Blocks are fixed size, the block size is determined implicitly by the device. The block is one card (80 characters) for card reader and card punch, one line of fixed 70 characters for the teletype, one line of a fixed 160 characters for the printer, and 100 word for tape or disk drives. Text is represented as five characters per word, one in each byte, sign unused.

Devices are identified by a number: the teletype is 19, line printer is 18, Hollerith card reader and card punch are 16 and 17 respectively, magnetic tape drives are numbered 0..7, disk drives 8..15.

IO instructions are:

  • HLT halts the machine, but the operator can continue it with no state changed.
  • JRED, JBUS conditional jump to address M if the IO device number F is ready (i.e. has completed the previous operation so all input is available in memory or output buffer in memory reusable) or not ready respectively
  • IN starts to read a block from IO device number F to memory starting at address M. For disks, rX gives the sector number.
  • OUT starts to write a block to IO device number F from memory starting at address M. For disks, rX gives the sector number.
  • IOC does an IO control operation on IO device number F, the operation determined by M and the device. If M 0, a line printer starts on the top of a new page, a disk tries to pre-seek to sector rX, a magnetic tape rewinds to the start of the tape. If M is positive or negative, a magnetic tape skips M blocks of the tape forwards or -M blocks of the tape backwards.

Startup and assembly

For startup, a MIX computer loads a single block from the punch card reader or ticker tape. TAOCP defines a text-based executable format for programs, in which memory words are stored as text in decimal numbers. This format can be then loaded with a simple bootstrap program (which is on the first two cards), which can use the NUM instruction to convert the words from decimal. The format cannot be binary because cards or paper tape cannot represent all MIX words.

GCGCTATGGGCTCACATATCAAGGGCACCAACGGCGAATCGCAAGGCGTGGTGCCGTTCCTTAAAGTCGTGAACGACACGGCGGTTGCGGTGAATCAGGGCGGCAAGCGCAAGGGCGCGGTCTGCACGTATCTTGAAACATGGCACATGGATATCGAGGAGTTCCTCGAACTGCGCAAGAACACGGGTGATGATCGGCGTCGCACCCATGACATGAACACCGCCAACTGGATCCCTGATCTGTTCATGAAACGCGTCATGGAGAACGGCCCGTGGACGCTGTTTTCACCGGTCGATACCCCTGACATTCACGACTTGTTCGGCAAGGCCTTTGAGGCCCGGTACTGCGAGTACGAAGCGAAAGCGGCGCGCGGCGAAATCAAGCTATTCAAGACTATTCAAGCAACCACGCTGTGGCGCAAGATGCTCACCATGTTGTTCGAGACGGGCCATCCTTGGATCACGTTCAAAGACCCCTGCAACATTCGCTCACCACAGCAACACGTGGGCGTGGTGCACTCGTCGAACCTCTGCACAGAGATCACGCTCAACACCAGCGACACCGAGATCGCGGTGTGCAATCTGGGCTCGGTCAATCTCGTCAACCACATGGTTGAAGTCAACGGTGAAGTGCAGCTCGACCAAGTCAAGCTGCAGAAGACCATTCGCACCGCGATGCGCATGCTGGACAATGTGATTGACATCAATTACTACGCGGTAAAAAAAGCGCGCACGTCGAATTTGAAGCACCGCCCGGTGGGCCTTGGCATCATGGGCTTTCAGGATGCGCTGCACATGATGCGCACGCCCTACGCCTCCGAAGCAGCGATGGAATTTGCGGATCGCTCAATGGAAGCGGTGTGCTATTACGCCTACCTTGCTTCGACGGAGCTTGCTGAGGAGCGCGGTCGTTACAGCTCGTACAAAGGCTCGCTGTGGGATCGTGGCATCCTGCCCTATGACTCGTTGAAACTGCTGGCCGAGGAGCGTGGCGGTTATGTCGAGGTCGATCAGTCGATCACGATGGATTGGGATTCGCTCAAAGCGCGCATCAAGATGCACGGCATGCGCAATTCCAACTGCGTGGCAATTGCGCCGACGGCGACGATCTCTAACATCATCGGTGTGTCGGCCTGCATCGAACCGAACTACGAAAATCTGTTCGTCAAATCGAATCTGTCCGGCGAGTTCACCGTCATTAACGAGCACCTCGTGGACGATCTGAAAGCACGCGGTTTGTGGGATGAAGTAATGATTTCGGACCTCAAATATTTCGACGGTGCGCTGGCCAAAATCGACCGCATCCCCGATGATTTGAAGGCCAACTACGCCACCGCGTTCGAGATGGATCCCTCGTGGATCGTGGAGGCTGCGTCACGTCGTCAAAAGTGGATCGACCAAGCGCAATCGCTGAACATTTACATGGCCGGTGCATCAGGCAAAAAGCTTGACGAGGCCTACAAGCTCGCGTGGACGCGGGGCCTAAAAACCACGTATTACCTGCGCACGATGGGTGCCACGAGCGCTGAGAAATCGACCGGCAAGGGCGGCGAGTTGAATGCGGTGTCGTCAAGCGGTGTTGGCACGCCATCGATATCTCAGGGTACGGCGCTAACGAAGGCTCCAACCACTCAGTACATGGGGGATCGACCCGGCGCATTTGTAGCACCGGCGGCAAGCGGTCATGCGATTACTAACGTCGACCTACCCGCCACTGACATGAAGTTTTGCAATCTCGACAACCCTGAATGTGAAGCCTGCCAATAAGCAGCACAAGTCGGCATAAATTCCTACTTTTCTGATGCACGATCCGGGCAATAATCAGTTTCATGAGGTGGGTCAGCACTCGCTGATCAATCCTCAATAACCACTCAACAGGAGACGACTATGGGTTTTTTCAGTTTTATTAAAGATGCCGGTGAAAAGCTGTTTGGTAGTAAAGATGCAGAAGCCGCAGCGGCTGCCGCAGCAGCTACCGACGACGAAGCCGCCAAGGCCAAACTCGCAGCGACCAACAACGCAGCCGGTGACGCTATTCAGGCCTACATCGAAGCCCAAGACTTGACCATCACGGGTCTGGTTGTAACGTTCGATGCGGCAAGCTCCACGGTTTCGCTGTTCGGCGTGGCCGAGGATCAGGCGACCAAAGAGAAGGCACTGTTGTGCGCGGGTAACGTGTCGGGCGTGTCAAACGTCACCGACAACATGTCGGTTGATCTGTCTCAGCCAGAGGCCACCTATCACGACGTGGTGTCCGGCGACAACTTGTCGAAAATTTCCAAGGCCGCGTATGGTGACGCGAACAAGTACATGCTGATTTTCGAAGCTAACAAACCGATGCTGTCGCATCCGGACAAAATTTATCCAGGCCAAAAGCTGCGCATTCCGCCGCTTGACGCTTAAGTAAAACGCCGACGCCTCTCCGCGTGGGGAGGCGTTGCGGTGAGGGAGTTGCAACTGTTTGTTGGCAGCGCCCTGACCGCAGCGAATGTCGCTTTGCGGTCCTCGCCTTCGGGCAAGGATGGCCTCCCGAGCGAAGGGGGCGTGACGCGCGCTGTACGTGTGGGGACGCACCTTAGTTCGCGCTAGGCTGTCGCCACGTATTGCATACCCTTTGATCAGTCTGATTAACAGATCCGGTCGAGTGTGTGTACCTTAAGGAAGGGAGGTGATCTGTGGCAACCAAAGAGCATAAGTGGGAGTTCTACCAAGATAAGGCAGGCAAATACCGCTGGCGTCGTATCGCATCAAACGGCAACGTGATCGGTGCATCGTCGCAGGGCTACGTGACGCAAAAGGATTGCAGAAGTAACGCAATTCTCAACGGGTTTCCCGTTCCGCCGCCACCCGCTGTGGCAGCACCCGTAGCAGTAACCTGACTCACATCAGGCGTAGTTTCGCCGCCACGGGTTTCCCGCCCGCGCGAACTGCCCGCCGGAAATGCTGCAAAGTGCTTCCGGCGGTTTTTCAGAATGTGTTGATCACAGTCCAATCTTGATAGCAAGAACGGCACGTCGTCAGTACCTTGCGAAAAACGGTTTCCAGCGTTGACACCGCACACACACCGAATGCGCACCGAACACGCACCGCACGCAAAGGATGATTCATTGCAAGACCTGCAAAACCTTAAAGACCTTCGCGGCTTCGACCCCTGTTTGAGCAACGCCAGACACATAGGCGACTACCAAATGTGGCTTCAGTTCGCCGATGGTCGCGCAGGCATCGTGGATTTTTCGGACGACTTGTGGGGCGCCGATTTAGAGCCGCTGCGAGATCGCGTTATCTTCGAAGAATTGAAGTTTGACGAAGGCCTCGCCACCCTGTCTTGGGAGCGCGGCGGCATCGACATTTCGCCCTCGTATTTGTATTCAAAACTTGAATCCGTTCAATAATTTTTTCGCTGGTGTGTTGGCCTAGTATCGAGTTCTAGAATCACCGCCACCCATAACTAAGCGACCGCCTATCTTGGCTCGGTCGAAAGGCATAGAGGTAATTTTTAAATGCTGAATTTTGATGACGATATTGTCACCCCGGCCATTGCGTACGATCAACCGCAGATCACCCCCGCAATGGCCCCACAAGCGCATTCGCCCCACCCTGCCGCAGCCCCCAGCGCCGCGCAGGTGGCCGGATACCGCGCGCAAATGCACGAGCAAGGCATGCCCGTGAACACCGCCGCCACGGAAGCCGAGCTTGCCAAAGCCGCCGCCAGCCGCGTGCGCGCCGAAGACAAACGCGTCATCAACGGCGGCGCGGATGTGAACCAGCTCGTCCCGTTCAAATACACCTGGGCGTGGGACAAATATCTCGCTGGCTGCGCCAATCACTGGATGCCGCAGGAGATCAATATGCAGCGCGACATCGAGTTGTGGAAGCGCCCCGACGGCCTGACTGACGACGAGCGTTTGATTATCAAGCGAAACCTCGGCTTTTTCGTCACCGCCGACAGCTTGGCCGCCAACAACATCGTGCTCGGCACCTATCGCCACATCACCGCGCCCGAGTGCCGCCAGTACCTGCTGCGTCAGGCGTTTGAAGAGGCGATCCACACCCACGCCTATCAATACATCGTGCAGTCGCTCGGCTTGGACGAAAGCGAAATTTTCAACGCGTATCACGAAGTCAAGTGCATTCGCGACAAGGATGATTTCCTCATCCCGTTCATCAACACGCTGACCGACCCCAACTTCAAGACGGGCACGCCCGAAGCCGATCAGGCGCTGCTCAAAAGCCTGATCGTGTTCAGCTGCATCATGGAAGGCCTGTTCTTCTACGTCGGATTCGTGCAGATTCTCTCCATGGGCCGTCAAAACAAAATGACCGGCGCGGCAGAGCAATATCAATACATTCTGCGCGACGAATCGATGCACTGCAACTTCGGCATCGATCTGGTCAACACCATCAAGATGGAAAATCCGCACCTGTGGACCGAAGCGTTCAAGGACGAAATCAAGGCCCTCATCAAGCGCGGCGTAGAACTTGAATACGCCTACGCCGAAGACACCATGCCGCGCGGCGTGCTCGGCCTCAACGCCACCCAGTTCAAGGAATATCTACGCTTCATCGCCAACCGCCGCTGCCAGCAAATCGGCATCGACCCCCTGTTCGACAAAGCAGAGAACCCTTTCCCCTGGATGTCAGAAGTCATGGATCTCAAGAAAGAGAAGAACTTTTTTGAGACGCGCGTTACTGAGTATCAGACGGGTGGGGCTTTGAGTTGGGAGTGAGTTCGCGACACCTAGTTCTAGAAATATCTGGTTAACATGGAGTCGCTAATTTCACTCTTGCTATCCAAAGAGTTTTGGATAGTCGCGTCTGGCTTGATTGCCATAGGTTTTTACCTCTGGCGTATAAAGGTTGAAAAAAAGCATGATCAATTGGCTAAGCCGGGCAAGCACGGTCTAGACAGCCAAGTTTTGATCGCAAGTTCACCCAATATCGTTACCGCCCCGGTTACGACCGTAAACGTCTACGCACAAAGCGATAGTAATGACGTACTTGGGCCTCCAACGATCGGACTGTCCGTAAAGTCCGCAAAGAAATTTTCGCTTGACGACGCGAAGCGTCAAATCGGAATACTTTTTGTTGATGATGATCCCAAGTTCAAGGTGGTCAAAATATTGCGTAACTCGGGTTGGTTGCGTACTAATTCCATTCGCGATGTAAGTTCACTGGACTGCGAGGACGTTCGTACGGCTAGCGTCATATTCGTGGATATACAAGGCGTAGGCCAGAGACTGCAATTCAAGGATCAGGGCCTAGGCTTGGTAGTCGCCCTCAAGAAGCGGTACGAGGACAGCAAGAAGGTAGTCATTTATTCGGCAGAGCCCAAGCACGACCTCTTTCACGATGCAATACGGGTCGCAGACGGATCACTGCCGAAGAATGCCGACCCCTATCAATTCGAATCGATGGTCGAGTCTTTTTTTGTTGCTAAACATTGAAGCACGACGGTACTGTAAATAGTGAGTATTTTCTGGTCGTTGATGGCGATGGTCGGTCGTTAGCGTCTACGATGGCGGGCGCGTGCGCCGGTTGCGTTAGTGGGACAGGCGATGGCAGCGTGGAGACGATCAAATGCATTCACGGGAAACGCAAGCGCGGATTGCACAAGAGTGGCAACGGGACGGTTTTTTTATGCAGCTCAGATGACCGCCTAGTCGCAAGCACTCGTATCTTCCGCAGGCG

TAOCP also defines an assembly language format MIXAL for MIX prorgams, and gives most program listings in that assembly language. This can then be assembled to the above mentioned executable formats. While assembly programs are often independent of the byte size, programs in the executable format work only for a specific byte size.


TAOCP suggests some optional extensions to MIX, both in the main text and exercises. Extensions include:

  • Floating point arithmetic operations. Floating-point numbers are a single word long. The floating-point format uses the byte size as the base, so the exponent shifts the value by an entire byte. Byte 1 of the word contains the biased exponent, bytes 2..5 contain the mantissa. The additional instructions for MIX with a floating point unit are:
    • FADD, FSUB, FMUL, and FDIV do floating point addition, subtraction, multiplication, and division respectively, all of which operate on rA and the memory word at address M as inputs and rA as output.
    • FCMP does tolerant comparison of rA with the memory word at address M, the tolerance is given by the word at address 0, output to the comparison flags.
    • FLOT converts integer to floating point, in place in rA.
    • FIX converts floating point to integer, in place in rA, with the overflow flag set and an undefined output in rA on overflow.
  • Bitwise operations for binary machines (bitwise shift left/right, jump if even/odd, AND, XOR). The instructions are:
    • SLB and SRB: shift the magnitude bytes of rA and rX together by M bits
    • JAO, JAE, JXO, JXE: conditional jump to address M if rA is odd or even, rX is odd or even respectively.
    • AND, OR, XOR computes the corresponding bitwise operation of the magnitude bytes of rA and M, result goes to magnitude bytes of rA, sign of rA is unchanged.